Terrell Owens and Alexander City: The Oft Overlooked Hometown Hero

By Logan Garrett, Editor-In-Chief —

Terrell Owens catches a ball over a Furman defender. Owens held the UTC single season reception record until 2007. (Photo contributed: UTC)

Terrell Owens’ storied and celebrated career has concluded with his induction into the Pro Football Hall of Fame, but his ascension to the upper echelon of the sports world began 44 years ago in Alexander City, Alabama.


Owen’s saga started in a little, green house on Emerson Street in Alexander City — or Alex City to the locals — where Owens grew up with his grandmother, Alice Black, his mother, Marilyn, and his three siblings.


About an hour outside of Montgomery, Alex City is widely known as the hometown of Russell Corporation, the athletic apparel manufacturer.


For decades the company was the livelihood of most of the town’s residents, including Owens’ grandmother and mother, and even Owens himself.


Other than the factory, Russell is also the namesake for the local medical center, high school, and the library, but a name you do not see across buildings or hanging from rafters in Alex City is Terrell Owens.


Owens was not a high school All-American during his time at Benjamin Russell High School. He didn’t start until his senior year, and even considering quitting football altogether his sophomore year. He was not the hometown hero he is today, but he never gave up hope that he was destined for something greater.


“He always believed he should’ve played more, did he tug on my shirt a couple of times wanting to go in? Sure,” Former Benjamin Russell Football Coach Steve Savarese said. “But I would rather have a player that does that than one that just stood there and was satisfied. Terrell was never satisfied, and because of that, no one outworked him.”


Savarese continued to recall stories of Owens’ youth, including the time Owens drove Savarese’s Ford Bronco to prom, or the numerous times Owens babysat his children.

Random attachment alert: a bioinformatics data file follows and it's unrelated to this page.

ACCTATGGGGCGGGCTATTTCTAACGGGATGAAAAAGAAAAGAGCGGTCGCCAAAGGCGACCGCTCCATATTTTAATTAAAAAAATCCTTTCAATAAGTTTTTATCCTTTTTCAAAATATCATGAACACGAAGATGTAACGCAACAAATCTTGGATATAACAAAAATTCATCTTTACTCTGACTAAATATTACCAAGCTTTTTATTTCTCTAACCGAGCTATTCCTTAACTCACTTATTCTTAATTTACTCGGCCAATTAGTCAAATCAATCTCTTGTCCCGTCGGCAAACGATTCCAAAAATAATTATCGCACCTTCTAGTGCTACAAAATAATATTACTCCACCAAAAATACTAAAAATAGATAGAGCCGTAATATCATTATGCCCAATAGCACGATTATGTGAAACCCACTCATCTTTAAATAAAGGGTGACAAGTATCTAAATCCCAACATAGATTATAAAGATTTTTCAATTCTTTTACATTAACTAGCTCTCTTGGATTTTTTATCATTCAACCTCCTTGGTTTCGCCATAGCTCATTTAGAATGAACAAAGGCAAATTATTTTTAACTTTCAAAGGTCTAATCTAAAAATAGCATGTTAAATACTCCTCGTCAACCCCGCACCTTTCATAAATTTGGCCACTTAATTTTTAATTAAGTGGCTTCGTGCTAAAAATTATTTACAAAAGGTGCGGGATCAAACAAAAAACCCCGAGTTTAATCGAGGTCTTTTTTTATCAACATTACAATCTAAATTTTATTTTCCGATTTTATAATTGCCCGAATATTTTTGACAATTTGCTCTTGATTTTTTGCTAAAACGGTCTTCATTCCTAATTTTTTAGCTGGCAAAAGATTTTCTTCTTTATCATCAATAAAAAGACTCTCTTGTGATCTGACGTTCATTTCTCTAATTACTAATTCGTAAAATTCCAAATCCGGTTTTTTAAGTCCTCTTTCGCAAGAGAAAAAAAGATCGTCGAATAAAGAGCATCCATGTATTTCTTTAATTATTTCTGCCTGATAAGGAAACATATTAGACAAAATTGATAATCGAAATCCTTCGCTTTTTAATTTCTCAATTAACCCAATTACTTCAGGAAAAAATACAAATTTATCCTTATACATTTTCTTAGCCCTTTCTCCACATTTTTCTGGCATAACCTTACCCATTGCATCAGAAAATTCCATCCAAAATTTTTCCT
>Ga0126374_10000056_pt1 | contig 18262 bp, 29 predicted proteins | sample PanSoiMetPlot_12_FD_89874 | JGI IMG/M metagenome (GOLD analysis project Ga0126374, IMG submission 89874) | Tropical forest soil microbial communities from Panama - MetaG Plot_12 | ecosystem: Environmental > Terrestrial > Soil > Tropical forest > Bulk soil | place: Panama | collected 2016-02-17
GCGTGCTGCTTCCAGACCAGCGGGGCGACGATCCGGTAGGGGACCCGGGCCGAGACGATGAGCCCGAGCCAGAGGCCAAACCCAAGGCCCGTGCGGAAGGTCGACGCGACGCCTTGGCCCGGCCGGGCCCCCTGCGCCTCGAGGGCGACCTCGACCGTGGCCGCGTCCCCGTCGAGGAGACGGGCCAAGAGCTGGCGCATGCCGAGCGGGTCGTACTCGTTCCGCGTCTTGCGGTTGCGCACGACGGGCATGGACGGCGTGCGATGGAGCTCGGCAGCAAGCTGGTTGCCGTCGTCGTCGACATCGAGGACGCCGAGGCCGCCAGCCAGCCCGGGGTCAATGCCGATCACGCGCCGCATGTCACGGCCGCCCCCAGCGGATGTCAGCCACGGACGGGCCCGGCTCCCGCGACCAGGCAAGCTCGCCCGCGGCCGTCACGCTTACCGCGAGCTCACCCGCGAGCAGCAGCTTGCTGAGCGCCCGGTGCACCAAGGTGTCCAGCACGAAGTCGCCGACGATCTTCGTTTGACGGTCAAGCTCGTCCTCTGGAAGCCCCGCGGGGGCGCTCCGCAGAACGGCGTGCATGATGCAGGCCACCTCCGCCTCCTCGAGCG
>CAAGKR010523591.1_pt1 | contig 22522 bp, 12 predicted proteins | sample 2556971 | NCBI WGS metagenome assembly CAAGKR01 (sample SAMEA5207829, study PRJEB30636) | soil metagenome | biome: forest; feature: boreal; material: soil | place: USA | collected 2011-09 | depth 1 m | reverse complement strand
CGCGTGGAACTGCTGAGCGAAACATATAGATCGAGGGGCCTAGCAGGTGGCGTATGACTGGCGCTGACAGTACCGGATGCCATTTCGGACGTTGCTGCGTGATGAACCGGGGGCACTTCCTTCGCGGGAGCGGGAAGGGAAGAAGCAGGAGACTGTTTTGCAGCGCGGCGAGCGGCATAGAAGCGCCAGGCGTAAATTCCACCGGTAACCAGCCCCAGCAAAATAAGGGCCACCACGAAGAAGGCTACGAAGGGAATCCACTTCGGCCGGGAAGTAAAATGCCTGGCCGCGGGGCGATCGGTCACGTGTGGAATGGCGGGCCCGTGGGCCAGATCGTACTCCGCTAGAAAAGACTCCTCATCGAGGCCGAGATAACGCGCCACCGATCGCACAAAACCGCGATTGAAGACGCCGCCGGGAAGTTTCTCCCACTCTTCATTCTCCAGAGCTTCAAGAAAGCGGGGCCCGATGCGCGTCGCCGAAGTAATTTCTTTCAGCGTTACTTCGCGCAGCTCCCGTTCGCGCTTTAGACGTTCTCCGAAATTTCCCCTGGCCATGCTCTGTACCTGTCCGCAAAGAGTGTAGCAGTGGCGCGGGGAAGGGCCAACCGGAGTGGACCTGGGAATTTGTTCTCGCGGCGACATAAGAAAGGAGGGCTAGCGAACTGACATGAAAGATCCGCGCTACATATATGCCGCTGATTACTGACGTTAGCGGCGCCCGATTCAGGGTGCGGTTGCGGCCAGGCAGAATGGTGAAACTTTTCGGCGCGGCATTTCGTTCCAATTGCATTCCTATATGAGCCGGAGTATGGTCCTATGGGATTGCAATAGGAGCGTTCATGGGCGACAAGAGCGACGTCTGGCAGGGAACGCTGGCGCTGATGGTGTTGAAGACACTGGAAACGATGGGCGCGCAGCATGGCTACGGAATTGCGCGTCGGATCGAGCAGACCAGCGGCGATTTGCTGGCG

The strict rules enforced by Owens’ grandmother, Miss Alice, and Savarese instilled values of respect and integrity in Owens that he would carry with him to this day.


For example, Savarese did not allow any Benjamin Russell football players to wear any jewelry in the gym or on the field, nor did he let them grow out their hair or facial hair.


After Owens was drafted by the San Francisco 49ers in 1996, he purchased a pair of diamond earrings. That same year he returned to see Savarese at Benjamin Russell and worked out with the team, but before he began the workout, he looked across the room to Savarese and took out his elegant earrings.


Later that year he purchased his first vehicle, which just happened to be a Ford Bronco similar to the one he took to prom.


“The lesson that he learned in high school, that you have to earn what you receive and you had to work hard to get it, was a pivotal lesson that he exhibits everyday,” Savarese said. “If you aren’t passionate about something, you will never excel at it, and Terrell was one of the most passionate individuals I have had the pleasure of knowing.”


While Owens’ time in Alexander City was not the highlight of his football career, his upbringing in the small town laid the foundation for him to become the generational talent he was.

Logan Garrett

Logan Garrett


Logan Garrett hails from Vonore, Tennessee and was named Editor-In-Chief of the University Echo in May 2018. He is a communication major with a psychology and Spanish double minor. Logan is also an associate editor for UReCA, an undergraduate research publication journal. You can reach him at Logan-Garrett@mocs.utc.edu or on twitter @LoganGarrett__.

No Comments Yet

Leave a Reply

Your email address will not be published.

You may use these HTML tags and attributes: <a href="" title=""> <abbr title=""> <acronym title=""> <b> <blockquote cite=""> <cite> <code> <del datetime=""> <em> <i> <q cite=""> <s> <strike> <strong>